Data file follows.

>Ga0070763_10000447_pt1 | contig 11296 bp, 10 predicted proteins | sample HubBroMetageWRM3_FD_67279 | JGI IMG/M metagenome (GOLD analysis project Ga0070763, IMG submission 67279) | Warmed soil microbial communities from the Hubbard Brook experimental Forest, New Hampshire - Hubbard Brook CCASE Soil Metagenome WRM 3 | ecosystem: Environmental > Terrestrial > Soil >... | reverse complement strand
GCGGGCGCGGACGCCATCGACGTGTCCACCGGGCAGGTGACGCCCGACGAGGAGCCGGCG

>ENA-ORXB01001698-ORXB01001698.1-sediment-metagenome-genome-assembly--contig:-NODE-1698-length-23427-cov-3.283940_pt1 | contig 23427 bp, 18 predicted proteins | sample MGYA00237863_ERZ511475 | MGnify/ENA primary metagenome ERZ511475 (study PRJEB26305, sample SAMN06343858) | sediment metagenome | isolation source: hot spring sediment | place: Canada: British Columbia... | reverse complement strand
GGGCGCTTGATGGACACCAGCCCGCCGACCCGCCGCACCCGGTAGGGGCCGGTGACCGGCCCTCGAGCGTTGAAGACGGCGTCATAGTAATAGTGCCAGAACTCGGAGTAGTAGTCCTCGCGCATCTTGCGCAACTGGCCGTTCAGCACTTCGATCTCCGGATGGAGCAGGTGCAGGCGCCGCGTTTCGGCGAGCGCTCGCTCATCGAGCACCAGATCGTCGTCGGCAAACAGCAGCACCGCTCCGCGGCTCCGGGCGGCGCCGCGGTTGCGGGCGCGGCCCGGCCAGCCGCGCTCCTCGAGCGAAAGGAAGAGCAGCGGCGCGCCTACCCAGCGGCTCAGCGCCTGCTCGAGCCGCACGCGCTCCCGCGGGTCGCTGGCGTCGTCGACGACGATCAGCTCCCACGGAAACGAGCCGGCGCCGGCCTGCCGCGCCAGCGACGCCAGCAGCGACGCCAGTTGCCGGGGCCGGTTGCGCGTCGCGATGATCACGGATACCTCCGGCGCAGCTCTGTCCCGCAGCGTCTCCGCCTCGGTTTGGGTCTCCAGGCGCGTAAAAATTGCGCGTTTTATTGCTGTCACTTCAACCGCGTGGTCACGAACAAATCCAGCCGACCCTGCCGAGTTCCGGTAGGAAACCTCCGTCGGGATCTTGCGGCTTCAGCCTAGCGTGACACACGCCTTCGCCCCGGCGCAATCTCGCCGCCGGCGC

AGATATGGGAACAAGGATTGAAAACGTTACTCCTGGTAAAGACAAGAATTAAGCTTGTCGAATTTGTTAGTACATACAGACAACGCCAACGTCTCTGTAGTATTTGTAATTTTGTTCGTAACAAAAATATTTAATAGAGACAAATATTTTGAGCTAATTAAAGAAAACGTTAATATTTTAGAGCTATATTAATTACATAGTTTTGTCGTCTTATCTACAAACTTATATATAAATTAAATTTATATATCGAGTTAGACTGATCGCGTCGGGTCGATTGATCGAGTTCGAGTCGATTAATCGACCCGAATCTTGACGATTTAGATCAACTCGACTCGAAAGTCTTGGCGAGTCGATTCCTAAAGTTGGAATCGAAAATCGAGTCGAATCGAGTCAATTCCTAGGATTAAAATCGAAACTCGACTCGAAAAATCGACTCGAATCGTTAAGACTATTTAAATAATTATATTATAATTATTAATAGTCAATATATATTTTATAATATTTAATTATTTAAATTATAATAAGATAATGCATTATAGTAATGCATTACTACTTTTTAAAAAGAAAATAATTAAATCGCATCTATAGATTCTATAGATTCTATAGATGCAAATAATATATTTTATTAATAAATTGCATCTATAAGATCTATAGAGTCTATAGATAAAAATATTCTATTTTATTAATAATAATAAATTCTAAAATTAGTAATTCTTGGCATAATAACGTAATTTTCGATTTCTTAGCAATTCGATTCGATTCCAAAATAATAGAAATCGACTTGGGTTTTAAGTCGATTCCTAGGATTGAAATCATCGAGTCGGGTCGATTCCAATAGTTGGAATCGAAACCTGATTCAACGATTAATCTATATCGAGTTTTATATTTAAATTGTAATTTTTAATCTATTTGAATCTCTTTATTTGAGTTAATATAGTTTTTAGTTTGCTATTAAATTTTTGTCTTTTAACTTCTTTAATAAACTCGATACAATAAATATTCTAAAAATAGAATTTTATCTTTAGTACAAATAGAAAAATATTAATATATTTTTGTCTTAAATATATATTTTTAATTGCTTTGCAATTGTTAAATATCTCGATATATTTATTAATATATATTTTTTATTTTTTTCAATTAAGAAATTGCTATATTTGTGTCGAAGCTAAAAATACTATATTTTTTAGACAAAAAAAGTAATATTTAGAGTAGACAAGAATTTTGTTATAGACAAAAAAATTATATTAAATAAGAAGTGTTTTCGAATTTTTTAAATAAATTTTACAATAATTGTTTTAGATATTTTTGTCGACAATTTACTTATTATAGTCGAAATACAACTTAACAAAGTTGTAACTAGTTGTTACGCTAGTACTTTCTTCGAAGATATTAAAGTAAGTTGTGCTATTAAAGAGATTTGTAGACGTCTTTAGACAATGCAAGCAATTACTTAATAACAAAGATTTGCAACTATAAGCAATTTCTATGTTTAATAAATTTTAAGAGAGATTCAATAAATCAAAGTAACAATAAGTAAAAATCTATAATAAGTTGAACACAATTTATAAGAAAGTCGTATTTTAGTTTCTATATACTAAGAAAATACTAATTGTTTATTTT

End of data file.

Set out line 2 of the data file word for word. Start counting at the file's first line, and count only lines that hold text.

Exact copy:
GCGGGCGCGGACGCCATCGACGTGTCCACCGGGCAGGTGACGCCCGACGAGGAGCCGGCG